Picture is illustrative. Photo by Melanie Deziel on Unsplash

What is a campaign? 

A campaign is a series of communications activities to push services, products or topics, and often seeks to raise awareness and drive change. Every campaign has a concrete beginning and an end, with a plan to use mixed communication and marketing activities working to achieve the goals set by organisation, people or non-formal groups.


What’s the purpose of running a campaign? 

Campaigning can be a very effective way of reaching your goals: it can reach a large number of people, raise awareness, influence the public, including the decision makers, and drive the change that you want to see in the world.


For youth organisations and youth movements, campaigning is particularly relevant as it is the perfect way to raise the voice of young people. NGOs and voluntary organisations tend to be very close to their communities and the people they work with/represent and therefore they are in a perfect position to shine a spotlight on inequality, injustice and other societal problems.


Campaigns can give a voice to those that don’t have one: e.g. marginalised groups of people and, ultimately, create change. Campaigns also often involve a wider group of people and partners in the planning and carrying out of the campaign and so it is an effective way of involving young people and encouraging youth participation.


When to campaign on youth work-related activities?

Is youth work under-funded in your local area? Is there a problem that young people that you work with face? Are young people in your community experiencing any kind of discrimination? Do you need new members in your organisation or volunteers for your project? These are just some reasons why you may want to launch a campaign; there is change needed that would make a positive impact on those that you work with and you, as an organisation, have direct experience and evidence about the issue and you (along with, most likely, relevant partners) would be the perfect ones to campaign on this.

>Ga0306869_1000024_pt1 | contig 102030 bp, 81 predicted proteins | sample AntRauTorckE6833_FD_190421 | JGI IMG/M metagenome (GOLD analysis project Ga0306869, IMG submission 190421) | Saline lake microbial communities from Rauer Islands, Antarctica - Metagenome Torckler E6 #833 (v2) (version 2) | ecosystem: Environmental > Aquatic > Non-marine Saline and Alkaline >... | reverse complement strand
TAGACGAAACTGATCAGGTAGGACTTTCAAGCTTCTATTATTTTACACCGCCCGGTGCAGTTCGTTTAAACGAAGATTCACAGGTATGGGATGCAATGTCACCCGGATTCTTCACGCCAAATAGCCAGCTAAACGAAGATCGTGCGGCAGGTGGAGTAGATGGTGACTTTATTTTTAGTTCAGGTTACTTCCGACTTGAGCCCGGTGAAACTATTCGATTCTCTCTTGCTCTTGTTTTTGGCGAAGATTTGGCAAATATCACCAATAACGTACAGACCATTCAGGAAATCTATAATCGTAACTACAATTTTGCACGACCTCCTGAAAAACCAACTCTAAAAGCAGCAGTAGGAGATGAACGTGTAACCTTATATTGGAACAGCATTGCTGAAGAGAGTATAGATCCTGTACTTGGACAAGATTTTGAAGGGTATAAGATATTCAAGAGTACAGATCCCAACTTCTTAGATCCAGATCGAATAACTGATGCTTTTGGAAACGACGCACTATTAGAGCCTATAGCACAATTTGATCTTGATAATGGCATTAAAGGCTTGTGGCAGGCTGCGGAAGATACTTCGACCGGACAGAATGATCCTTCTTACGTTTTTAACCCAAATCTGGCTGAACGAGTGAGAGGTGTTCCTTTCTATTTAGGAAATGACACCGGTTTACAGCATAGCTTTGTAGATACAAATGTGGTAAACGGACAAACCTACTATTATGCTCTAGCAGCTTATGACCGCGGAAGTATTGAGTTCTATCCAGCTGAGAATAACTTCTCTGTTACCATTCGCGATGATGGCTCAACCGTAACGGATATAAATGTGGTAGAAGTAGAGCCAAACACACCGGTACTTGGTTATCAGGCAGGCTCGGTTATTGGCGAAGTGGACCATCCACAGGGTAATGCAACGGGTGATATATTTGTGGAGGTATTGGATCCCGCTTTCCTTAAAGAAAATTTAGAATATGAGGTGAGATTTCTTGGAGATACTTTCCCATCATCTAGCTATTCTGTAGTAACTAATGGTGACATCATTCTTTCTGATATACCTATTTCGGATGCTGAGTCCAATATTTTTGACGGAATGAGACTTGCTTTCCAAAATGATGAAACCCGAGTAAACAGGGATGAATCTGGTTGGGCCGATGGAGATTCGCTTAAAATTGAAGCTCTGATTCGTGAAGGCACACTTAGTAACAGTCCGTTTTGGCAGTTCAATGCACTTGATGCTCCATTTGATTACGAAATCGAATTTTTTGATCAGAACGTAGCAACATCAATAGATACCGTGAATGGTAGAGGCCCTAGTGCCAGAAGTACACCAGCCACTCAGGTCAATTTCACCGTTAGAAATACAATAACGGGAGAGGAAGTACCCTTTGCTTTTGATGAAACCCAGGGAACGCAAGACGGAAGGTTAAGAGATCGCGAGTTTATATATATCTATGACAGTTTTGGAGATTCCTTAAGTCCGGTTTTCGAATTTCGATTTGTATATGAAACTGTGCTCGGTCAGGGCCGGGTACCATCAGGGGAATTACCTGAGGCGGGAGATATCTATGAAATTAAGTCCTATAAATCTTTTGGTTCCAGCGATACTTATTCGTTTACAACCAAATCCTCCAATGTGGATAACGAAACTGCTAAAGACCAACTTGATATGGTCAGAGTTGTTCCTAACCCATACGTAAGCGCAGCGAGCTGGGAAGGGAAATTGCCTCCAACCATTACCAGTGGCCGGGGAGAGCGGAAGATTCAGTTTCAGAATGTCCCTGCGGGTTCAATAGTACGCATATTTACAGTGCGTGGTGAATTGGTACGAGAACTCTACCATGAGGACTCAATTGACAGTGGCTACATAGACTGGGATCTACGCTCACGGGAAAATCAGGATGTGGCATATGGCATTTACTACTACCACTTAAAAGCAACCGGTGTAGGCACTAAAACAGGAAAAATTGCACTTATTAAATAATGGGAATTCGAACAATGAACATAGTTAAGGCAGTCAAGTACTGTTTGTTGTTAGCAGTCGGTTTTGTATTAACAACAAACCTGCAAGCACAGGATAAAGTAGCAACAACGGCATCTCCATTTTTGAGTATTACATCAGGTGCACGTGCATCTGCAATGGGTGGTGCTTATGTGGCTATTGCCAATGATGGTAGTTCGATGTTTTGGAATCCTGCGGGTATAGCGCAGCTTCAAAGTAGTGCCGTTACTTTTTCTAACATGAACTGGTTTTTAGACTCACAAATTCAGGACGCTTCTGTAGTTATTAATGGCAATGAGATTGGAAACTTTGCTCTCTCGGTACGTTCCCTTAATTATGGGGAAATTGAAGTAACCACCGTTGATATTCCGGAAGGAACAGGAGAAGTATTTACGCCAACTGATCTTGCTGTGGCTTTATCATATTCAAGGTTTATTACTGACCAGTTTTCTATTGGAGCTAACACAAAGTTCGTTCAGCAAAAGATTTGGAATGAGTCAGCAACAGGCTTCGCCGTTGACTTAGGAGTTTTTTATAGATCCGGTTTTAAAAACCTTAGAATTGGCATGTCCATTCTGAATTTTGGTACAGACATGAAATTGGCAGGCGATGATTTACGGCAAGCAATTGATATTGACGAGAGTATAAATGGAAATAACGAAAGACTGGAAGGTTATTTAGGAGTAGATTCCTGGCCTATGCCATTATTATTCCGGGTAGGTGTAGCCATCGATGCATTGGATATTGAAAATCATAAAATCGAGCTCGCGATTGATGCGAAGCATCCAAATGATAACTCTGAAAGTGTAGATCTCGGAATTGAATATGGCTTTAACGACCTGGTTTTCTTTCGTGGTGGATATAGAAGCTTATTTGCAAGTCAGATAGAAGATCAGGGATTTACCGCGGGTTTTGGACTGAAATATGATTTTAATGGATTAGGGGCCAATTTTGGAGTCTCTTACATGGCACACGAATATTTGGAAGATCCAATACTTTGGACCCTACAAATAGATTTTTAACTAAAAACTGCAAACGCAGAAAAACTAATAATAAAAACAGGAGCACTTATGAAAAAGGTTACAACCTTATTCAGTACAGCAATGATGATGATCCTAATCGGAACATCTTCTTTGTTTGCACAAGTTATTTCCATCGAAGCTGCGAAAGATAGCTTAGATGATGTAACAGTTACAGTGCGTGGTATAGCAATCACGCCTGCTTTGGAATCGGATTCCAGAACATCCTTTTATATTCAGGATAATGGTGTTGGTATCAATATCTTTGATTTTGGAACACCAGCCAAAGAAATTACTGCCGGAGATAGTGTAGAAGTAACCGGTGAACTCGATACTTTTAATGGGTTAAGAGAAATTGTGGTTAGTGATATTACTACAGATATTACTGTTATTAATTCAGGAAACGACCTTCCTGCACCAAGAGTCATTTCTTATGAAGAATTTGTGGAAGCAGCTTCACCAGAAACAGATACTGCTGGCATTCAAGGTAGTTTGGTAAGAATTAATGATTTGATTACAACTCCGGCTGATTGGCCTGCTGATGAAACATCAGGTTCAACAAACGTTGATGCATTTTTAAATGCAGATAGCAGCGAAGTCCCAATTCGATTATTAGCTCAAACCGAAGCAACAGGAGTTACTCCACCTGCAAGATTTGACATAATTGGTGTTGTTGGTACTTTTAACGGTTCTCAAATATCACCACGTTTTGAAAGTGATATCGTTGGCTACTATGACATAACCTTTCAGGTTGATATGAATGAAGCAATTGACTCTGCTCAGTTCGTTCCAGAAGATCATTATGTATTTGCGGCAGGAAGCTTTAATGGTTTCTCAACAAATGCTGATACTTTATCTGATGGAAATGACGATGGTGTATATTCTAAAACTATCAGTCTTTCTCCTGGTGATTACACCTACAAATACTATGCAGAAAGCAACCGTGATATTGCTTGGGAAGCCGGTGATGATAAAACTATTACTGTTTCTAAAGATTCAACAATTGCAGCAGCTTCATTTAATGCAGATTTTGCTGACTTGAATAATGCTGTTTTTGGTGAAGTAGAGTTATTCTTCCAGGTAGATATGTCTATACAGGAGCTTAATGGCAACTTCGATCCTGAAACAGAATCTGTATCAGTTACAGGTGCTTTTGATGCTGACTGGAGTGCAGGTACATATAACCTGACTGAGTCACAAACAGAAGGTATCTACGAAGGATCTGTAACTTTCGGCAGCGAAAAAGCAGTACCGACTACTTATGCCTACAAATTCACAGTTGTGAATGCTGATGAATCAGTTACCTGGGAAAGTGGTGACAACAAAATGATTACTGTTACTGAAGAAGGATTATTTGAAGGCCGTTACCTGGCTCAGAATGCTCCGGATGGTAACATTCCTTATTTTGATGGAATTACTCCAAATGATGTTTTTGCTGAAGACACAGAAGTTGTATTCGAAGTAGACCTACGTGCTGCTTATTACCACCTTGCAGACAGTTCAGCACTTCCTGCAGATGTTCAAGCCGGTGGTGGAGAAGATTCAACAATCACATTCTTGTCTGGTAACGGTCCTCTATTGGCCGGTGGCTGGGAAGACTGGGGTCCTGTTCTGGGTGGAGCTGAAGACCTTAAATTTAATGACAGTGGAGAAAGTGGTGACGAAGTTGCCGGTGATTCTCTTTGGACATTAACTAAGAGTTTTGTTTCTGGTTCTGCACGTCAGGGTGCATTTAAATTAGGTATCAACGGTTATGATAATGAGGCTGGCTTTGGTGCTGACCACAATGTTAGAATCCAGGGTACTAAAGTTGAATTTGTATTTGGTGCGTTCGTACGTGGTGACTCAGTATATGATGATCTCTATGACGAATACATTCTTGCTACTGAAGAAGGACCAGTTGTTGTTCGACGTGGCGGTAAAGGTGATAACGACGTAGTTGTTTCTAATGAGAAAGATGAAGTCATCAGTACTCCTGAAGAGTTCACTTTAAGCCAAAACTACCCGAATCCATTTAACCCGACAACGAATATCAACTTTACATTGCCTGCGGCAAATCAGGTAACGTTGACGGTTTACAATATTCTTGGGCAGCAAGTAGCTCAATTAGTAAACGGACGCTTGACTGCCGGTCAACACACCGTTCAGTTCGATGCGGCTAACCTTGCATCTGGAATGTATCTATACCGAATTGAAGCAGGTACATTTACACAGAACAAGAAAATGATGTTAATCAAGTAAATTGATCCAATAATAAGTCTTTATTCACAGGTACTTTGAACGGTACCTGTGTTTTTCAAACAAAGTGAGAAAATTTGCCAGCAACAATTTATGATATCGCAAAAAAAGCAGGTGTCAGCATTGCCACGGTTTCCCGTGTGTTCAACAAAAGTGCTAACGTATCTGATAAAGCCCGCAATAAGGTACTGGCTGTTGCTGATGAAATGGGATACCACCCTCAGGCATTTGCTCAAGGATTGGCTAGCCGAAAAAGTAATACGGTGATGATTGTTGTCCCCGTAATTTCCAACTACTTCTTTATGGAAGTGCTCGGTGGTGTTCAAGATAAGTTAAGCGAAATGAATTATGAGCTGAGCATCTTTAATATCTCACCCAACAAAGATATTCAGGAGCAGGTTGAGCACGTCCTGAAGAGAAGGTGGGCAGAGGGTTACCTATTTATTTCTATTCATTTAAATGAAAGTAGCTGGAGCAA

Campaigning for youth – in action

The European Youth Forum, as the voice of youth organisations in Europe, runs many campaigns at the EU level, advocating for the rights of young people and raising their voice up to policy makers. One example of a long-running campaign run by the European Youth Forum, is the Youth Guarantee. Back in 2010, in the aftermath of the financial crisis, young people across Europe were disproportionately impacted, with high levels of youth unemployment and risks of poverty and social exclusion. The European Youth Forum called for a Youth Guarantee, a tailored approach to ensuring young people were not out of the labour market for more than four months, offering them a job or relevant training. The Youth Forum, making use of its large membership of grassroots youth organisations, had strong evidence of the situation of young people in Europe and, along with its membership, used various campaigning tactics to raise this voice to European policy makers. They employed advocacy, media relations, events, essentially creating “noise” and ensuring that politicians couldn’t ignore young people. The campaign was a success, and the Youth Guarantee was launched across Europe in 2013. Since then, the Youth Forum has continued to put pressure on the EU, by monitoring the implementation of the Youth Guarantee, creating tools, such as this interactive map and calling for more action.


Planning a campaign

  • Establish the aim of your campaign – what is the main purpose of your campaign? What is the ultimate change that you want to see?
  • Develop a theory of changethis lays out a pathway for how you expect the change to come about. It will help you think through what the current situation is and what needs to be done – what kind of activities – to bring about the end goal. 
  • Lay out objectives for the campaign 
  • What’s the story? For a campaign to be compelling and to really make the most of your position as a youth organisation/movement – tell the story of those who are affected by the issue you are campaigning about. Make an emotional connection with the people you are hoping to influence, an effective way to do this is through storytelling.
  • Messaging – ensuring that you have strong messaging is at the heart of any good campaign. Your messages should be simple, compelling, connect with the audience and provide evidence that the change you are calling for is needed. 
  • Tactics and tools – decide on which tactics you want to use. This will depend on your resources – both people and financial – and the target audience.
    Some types of tools you can consider might include: media relations (including press releases, letter to editor, opinion piece, press conference), research/opinion poll (excellent way to back up your messaging and great material for media relations and advocacy activity), a PR stunt, a protest or other mobilisation, advocacy actions (such as meetings with policy makers, letters to relevant decision makers), social media campaign, or an advertising campaign.
  • Build in measurement – to ensure you have had the impact you want, make sure that from the planning stage you are building in proper metrics for evaluation of your campaign.


Photo of Sarah Farndale
Sarah Farndale

Sarah is a communications specialist with 15 years' experience working in-house for a wide range of organisations and institutions, from international NGOs to EU associations and institutions. More recently, she has been advising clients as a freelance communications consultant - based in Brussels - working with organisations on enhancing their communications.